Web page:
“Mom, my legs feel funny. I have to move them to make it go away.” That was what my son told my wife a few days ago. Sadly to say, I think he inherited my condition. Poor kid, he has to deal with this. And he is not even 10 years old.
I have Restless Leg Syndrome (RLS). At least that’s my excuse for being fidgety.
I am not the first one in my family with this condition. I remember when we were very young, my father will have this “fits” at night that he had to move his legs like he was swimming in bed. My mother said that he was “balisa” (Tagalog for restless), and chalked it all up to stress. My dad would ask me and my little sister to massage his legs with our little hands, and that seemed to soothe him. We had no idea of what RLS was at that time.
When I was in college, I started noticing the same symptoms. But not only at night, but also during the day. I had to move my legs a lot, to be comfortable. I always do the “kuyakoy” (legs shaking) whenever I was sitting. I thought that was just normal.
Once, when I was in medical school, we were taking an exam, and I was constantly jiggling my legs to help me relax. Another classmate who was sitting at the other end of the table was doing the same. The whole table was shaking like an earthquake, that the one who was in the middle, complained and called our attention. I did not suspect that I have RLS then yet.
Now that I am older, I still have antsy legs, if not even worse. There were episodes at night when I was lying in bed that I would have this urge to move my legs (sometimes arms as well) and I would kick and flail vigorously like a fish out of the water. The difference now is at least I understand what RLS is.
RLS is a disorder in which there is an irresistible urge or need to move the legs to relieve the unpleasant sensation. It can develop at any age and generally worsens as one gets older. It can disrupt sleep and can cause daytime sleepiness and fatigue. It is one of the more common condition of sleep disorders we see. It is ironic that as a sleep specialist, I myself suffer from this condition.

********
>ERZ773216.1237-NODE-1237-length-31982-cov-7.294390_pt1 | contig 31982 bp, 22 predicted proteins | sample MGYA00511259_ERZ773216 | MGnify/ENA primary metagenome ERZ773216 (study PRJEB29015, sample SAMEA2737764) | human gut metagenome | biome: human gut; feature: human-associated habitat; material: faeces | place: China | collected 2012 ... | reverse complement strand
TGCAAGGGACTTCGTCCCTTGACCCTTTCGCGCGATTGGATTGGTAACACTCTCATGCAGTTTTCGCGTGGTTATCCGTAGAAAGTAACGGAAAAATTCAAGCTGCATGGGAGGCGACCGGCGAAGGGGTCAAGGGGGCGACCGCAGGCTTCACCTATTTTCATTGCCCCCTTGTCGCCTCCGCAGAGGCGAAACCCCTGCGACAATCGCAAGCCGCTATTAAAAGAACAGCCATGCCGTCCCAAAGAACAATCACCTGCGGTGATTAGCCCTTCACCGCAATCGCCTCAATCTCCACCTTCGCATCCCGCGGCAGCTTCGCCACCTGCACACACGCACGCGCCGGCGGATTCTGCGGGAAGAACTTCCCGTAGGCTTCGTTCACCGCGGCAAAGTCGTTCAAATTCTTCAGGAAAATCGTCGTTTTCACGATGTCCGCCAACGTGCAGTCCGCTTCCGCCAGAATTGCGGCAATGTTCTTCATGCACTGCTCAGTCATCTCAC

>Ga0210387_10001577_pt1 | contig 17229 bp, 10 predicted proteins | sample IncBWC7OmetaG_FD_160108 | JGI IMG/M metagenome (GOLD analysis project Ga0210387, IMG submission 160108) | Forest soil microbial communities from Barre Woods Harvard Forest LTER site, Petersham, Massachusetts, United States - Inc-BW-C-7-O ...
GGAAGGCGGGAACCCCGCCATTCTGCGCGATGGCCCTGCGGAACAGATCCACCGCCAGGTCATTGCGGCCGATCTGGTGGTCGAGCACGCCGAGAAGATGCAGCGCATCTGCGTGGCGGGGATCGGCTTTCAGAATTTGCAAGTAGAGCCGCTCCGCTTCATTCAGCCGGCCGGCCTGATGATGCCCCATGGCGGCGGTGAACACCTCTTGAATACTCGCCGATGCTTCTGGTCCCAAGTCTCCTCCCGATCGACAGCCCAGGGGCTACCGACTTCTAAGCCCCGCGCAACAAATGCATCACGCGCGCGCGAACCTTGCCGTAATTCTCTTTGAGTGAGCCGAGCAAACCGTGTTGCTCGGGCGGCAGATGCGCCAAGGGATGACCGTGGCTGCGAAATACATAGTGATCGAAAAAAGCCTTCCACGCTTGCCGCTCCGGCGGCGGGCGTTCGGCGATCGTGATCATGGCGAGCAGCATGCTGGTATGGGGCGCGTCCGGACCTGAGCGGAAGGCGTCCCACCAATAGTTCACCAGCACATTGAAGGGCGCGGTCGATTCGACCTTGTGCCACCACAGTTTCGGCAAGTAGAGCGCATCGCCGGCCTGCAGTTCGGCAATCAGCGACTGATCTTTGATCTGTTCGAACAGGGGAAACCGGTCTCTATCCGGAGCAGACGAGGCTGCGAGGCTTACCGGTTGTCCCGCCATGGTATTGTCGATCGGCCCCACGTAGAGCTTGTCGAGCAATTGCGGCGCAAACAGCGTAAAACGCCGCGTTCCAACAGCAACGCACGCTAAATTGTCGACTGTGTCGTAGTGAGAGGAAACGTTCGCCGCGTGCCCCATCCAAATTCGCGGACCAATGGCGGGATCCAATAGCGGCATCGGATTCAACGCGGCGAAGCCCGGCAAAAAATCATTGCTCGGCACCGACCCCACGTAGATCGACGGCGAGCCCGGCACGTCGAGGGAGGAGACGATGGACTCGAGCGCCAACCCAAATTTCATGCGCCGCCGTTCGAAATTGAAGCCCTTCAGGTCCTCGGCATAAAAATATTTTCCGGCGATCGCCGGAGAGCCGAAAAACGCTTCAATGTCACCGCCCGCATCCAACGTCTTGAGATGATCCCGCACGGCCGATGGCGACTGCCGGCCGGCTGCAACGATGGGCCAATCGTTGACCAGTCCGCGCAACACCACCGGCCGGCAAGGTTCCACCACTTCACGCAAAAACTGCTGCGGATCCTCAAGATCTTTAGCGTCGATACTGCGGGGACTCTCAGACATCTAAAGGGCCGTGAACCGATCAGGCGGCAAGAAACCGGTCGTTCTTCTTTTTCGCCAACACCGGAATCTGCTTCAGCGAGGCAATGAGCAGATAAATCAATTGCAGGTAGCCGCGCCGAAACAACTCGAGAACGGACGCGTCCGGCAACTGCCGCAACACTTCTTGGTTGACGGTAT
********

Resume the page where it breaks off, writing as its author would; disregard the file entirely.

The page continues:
In many cases, no known cause for RLS can be identified. Though studies have shown that it may be related to imbalance in the neurotransmitter dopamine in the brain. Dopamine is a chemical released by the nervous system to send messages to control muscle movement.
RLS for most part is not a serious condition, but more of just an annoyance. Though sometimes it can be related to other medical conditions, like peripheral neuropathy, iron deficiency, Parkinson’s disease, and renal failure. Pregnancy for some reason can worsen this syndrome.
I know I don’t have any other medical conditions related to RLS. I don’t have iron deficiency as I eat steel nails for breakfast. Not! I am also definitely sure that I’m not pregnant, for the last time I checked, I am a male. Just blame it on my genes.
RLS can be hereditary and runs in the family in at least half of the cases. Scientists have identified the site in our chromosomes where the genes for RLS may be located. So the problem is not just in the legs or in the brain, it is deep in our genes.
There are several medications that can be effective for RLS. Moreover there are plain lifestyle changes and home remedies that can help people with this disorder, like warm baths and massages, heating pads, relaxation techniques, exercise, and avoiding caffeine, alcohol and tobacco.
You may say, “Physician, heal thyself,” but I am not prescribing myself any medications. At least not yet. Besides I am not fond of taking pills. I prefer using lifestyle and simple remedies. I find that listening to relaxing music is very effective for me. A caressful rubbing from my wife also helps. If nothing else works, I just do my ‘horizontal’ Celtic dance in bed. And I am not even Irish.
My wife also suffers from some form of restless legs. She just have to walk it off. In the mall. Shopping. Is that genetic too?